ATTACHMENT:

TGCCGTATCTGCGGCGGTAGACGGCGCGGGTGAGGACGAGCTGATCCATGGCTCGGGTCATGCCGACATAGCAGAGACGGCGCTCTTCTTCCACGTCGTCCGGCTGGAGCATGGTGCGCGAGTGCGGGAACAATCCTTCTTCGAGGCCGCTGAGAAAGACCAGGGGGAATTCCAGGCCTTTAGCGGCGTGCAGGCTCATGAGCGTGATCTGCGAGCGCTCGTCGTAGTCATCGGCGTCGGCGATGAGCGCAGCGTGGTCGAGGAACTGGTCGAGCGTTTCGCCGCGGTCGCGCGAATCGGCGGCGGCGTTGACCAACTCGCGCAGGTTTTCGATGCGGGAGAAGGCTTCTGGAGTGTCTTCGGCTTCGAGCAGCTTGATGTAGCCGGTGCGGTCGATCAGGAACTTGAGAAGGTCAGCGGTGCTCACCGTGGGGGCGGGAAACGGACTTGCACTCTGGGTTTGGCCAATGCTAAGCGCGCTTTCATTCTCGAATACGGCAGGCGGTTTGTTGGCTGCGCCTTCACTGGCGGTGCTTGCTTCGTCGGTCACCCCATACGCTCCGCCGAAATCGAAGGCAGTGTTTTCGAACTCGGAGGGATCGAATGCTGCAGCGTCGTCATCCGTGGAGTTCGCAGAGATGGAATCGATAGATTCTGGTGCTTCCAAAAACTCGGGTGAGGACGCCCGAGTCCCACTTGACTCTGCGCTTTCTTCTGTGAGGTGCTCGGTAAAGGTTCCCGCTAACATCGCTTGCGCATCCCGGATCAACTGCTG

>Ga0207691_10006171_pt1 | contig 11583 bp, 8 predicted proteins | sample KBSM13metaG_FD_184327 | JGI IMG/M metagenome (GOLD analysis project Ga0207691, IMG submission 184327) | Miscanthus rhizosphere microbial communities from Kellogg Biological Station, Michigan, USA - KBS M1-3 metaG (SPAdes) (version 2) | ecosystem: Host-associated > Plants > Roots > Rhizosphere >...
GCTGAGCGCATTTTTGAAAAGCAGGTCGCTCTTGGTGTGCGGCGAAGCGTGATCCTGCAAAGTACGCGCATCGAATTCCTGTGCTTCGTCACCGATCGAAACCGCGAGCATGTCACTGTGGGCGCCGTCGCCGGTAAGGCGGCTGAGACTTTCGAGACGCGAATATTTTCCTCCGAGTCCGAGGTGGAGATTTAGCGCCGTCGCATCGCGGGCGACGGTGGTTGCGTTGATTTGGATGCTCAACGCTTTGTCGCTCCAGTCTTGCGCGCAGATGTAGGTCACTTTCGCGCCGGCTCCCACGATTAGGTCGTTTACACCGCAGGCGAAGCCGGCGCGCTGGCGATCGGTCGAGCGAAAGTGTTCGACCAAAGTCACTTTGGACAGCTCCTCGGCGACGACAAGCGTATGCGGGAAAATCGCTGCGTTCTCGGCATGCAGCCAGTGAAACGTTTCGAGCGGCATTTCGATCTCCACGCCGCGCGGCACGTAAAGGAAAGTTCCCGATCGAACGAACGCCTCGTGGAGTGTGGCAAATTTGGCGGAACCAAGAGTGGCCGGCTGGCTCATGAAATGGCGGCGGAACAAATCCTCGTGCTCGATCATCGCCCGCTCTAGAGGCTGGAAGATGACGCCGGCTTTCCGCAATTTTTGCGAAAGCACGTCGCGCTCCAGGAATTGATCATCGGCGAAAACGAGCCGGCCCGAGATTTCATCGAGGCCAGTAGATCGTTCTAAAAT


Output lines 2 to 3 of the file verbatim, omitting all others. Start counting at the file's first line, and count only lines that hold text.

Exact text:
>Ga0207691_10006171_pt1 | contig 11583 bp, 8 predicted proteins | sample KBSM13metaG_FD_184327 | JGI IMG/M metagenome (GOLD analysis project Ga0207691, IMG submission 184327) | Miscanthus rhizosphere microbial communities from Kellogg Biological Station, Michigan, USA - KBS M1-3 metaG (SPAdes) (version 2) | ecosystem: Host-associated > Plants > Roots > Rhizosphere >...
GCTGAGCGCATTTTTGAAAAGCAGGTCGCTCTTGGTGTGCGGCGAAGCGTGATCCTGCAAAGTACGCGCATCGAATTCCTGTGCTTCGTCACCGATCGAAACCGCGAGCATGTCACTGTGGGCGCCGTCGCCGGTAAGGCGGCTGAGACTTTCGAGACGCGAATATTTTCCTCCGAGTCCGAGGTGGAGATTTAGCGCCGTCGCATCGCGGGCGACGGTGGTTGCGTTGATTTGGATGCTCAACGCTTTGTCGCTCCAGTCTTGCGCGCAGATGTAGGTCACTTTCGCGCCGGCTCCCACGATTAGGTCGTTTACACCGCAGGCGAAGCCGGCGCGCTGGCGATCGGTCGAGCGAAAGTGTTCGACCAAAGTCACTTTGGACAGCTCCTCGGCGACGACAAGCGTATGCGGGAAAATCGCTGCGTTCTCGGCATGCAGCCAGTGAAACGTTTCGAGCGGCATTTCGATCTCCACGCCGCGCGGCACGTAAAGGAAAGTTCCCGATCGAACGAACGCCTCGTGGAGTGTGGCAAATTTGGCGGAACCAAGAGTGGCCGGCTGGCTCATGAAATGGCGGCGGAACAAATCCTCGTGCTCGATCATCGCCCGCTCTAGAGGCTGGAAGATGACGCCGGCTTTCCGCAATTTTTGCGAAAGCACGTCGCGCTCCAGGAATTGATCATCGGCGAAAACGAGCCGGCCCGAGATTTCATCGAGGCCAGTAGATCGTTCTAAAAT